Proper preparation for peak recruitment cycles can help manage your hiring process.

When it comes to hiring a new employee, you want to find the best and brightest candidate with the right skills for the job. Not only that, but you want to fill your open positions as soon as possible. But before you make a new hire, consider and prepare for peak recruitment cycles.

These are the annual trends a company sees when it looks at its hiring patterns. For example, many organizations amp up their hiring efforts in the first quarter of the year, tapering them off during the summer and near the holidays. Peak recruitment cycles vary by industry, but understanding what you're likely to see can help you better manage your hiring process.

Here are four ways your business can prepare for peak recruitment cycles.

1. Understand Your Peak Recruitment Cycles

In order to prepare your business for recruitment, start by grasping the trends. According to Monster, hiring initiatives often begin in January, with another push in September. Hiring usually slows down over the spring and summer, unless the business is seasonal, in which case efforts may increase in the spring.

2. Plan in Advance — Long Before It's Time to Hire

It can be tempting to hire as soon as you need help. But you may want to be strategic about when you take on a new employee, keeping in mind how the hire will fit into your organization's recruitment and other large-scale cycles. That's why you should try to plan your hires well in advance. It's important, for example, to understand when the budget will open up for hires, as well as when your company has the greatest staffing needs.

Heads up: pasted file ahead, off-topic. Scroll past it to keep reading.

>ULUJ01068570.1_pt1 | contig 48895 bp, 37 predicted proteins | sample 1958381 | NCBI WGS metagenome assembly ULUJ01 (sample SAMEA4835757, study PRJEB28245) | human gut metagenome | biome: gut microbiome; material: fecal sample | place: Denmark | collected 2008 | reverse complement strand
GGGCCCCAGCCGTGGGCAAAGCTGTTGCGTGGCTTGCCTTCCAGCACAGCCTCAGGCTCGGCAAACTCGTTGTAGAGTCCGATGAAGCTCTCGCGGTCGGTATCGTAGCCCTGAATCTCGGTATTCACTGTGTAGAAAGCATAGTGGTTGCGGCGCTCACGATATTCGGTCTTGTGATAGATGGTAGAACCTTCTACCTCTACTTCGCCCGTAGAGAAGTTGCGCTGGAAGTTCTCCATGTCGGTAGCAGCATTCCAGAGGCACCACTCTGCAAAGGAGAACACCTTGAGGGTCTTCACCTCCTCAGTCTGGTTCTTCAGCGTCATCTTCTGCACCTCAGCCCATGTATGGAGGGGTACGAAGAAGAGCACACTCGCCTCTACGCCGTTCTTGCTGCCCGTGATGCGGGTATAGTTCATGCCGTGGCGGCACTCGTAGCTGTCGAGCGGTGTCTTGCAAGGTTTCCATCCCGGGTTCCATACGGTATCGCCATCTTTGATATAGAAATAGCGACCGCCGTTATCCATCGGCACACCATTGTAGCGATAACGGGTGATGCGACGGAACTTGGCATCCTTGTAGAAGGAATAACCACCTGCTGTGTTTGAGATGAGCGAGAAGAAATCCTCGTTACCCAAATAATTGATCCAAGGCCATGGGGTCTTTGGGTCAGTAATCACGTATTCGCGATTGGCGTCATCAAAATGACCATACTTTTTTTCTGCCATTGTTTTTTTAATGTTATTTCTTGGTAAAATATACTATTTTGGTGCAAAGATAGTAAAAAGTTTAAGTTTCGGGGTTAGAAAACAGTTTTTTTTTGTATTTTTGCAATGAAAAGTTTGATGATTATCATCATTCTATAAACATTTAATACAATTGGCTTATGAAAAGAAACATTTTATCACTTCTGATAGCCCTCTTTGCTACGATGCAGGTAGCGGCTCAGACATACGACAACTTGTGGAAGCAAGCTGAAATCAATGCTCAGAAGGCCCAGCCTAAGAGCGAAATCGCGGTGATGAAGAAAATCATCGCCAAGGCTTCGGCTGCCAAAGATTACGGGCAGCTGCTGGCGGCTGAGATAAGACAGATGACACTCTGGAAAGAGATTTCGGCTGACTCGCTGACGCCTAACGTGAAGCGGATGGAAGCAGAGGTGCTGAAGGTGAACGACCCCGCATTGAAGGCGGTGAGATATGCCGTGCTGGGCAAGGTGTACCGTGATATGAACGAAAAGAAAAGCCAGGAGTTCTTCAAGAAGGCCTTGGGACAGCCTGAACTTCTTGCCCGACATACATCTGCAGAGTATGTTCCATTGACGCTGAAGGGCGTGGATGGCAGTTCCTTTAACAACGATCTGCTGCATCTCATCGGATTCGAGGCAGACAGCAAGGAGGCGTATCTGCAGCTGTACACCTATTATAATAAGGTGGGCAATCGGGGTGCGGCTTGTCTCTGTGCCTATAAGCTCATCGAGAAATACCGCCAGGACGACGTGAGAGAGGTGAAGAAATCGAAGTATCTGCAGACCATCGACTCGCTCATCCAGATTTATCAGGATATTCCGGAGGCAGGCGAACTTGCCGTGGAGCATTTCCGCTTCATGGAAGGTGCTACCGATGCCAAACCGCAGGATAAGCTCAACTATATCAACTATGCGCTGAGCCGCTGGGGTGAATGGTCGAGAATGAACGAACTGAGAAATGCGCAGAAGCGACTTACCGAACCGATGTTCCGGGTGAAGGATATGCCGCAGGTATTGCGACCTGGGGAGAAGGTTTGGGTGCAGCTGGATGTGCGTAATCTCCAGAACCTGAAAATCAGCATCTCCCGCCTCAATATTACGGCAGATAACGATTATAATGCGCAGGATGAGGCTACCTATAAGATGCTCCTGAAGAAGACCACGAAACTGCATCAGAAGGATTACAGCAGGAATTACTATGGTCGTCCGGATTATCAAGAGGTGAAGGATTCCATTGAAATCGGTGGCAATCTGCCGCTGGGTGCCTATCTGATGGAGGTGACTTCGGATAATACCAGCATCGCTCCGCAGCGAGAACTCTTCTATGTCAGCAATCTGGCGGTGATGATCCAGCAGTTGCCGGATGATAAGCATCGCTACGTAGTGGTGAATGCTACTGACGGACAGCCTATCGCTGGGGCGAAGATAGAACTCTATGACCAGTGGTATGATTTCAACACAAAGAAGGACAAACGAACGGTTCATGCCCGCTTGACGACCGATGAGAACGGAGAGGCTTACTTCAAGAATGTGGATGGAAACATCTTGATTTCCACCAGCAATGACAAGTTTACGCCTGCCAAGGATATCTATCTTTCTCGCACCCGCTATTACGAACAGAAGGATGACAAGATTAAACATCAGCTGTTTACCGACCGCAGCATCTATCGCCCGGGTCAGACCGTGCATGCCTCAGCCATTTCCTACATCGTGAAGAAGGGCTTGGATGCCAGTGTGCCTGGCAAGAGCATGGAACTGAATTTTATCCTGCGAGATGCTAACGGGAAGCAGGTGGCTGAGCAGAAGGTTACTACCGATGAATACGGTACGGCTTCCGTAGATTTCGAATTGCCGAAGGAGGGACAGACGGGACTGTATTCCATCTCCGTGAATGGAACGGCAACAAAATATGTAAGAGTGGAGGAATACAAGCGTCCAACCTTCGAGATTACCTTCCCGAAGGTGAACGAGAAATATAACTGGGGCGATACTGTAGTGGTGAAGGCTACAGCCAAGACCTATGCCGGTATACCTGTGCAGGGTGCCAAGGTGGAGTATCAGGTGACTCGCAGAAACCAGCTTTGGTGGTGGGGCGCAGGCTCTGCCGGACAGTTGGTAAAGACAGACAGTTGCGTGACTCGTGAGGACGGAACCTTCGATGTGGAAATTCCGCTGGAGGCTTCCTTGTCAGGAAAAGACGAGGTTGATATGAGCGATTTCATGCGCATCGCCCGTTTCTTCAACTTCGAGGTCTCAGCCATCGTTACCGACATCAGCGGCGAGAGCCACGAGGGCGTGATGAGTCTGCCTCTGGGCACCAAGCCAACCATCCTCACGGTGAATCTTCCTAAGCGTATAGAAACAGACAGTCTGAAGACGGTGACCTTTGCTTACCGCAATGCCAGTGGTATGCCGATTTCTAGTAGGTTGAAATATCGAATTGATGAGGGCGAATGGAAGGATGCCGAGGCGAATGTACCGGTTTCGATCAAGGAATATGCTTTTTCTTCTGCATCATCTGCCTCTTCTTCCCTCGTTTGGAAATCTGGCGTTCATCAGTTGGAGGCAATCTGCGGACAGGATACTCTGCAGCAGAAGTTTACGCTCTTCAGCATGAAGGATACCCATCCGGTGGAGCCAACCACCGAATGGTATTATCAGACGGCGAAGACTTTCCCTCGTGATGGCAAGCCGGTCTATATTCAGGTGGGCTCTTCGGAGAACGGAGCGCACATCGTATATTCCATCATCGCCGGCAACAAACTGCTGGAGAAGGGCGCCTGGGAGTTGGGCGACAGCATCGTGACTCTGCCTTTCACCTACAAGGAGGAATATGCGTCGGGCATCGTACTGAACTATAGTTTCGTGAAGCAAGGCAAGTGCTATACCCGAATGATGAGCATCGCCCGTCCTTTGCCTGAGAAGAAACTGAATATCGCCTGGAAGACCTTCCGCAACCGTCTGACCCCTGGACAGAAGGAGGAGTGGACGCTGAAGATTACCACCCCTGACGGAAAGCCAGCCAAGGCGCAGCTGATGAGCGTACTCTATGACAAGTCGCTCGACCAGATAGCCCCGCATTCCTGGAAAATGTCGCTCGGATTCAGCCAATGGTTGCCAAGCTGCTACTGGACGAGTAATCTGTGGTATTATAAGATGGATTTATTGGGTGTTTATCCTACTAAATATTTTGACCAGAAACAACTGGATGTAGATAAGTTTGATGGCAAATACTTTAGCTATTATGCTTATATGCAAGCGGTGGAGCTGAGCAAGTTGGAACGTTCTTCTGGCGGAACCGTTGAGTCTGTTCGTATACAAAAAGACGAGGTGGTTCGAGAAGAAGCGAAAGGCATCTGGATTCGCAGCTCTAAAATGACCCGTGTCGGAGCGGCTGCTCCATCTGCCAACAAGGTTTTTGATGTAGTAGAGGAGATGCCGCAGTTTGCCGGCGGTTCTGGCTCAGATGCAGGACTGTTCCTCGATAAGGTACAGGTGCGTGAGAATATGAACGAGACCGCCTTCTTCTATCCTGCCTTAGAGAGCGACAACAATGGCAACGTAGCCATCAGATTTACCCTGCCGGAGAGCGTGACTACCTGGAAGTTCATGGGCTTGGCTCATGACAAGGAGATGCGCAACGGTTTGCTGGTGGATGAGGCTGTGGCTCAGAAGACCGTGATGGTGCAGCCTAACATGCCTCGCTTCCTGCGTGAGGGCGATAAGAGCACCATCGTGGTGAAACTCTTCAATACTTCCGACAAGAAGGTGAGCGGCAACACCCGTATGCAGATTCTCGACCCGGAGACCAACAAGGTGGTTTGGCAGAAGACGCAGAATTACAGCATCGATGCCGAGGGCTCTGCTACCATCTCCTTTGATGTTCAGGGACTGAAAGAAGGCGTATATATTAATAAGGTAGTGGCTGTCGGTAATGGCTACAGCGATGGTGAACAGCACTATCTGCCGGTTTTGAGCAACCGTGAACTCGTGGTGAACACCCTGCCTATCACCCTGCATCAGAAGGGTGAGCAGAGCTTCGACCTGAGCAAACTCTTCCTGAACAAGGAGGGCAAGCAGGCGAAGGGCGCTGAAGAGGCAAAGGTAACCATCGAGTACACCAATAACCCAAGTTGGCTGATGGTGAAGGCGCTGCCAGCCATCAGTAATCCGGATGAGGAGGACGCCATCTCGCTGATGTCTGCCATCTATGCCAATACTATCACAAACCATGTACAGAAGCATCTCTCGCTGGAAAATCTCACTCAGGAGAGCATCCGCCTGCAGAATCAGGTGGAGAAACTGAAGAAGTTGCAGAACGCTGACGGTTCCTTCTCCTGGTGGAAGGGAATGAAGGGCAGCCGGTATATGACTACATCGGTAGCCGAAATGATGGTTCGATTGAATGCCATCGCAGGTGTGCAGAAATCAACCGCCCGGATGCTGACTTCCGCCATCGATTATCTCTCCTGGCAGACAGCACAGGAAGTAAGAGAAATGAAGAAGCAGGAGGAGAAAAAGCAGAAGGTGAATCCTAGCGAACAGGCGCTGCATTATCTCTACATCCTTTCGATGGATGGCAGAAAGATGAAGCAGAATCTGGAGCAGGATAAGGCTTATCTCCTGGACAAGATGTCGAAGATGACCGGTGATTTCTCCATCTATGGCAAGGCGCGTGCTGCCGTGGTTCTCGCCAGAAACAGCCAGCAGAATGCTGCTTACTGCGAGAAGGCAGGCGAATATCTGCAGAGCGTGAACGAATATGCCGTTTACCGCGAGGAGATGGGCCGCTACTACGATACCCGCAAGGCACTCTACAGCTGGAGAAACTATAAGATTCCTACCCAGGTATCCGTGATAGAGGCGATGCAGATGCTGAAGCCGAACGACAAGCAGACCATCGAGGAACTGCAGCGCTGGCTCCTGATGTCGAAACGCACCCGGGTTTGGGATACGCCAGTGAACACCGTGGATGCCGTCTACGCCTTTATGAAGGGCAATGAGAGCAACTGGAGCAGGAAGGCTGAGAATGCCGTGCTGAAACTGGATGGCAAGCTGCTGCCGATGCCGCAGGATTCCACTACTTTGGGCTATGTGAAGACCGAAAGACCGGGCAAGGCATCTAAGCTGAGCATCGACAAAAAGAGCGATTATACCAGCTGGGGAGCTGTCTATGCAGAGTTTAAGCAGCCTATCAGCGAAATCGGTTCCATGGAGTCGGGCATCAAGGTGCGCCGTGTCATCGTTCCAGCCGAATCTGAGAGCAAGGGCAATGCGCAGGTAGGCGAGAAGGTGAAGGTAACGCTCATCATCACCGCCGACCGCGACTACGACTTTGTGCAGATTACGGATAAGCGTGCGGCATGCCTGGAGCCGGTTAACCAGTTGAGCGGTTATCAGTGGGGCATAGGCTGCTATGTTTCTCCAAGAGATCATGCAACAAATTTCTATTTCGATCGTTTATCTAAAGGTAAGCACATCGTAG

3. Equip Your Staff With the Information They Need

Although your human resources department may have a good understanding of its peak recruitment cycles and how they relate to hiring at the organization, does the rest of your staff understand how hires happen? It's a good idea to equip staff with the information they need in advance so they can plan for the time they'll spend interviewing and onboarding new hires.

4. Put the Pieces in Place Before the Peak

Because hiring can occur when things are generally busy at your business, it's a good idea to have a hiring system that's easy to begin at any time. For example, if you know you want to hire a new employee in the fall, it's a good idea to put together a job title, job description and compensation package well before you begin advertising the role. It might be a good idea to do this over the summer, when things are quieter. That way, when Sept. 1 strikes, you'll be ready to go.

All that said, don't be afraid to go off cycle. While it's smart to get a handle on hiring patterns, they're not the be-all and end-all for your business. If you need to make a hire, you should do so when you can, especially if your business is small enough to feel the impact of the presence or absence of individual employees acutely.

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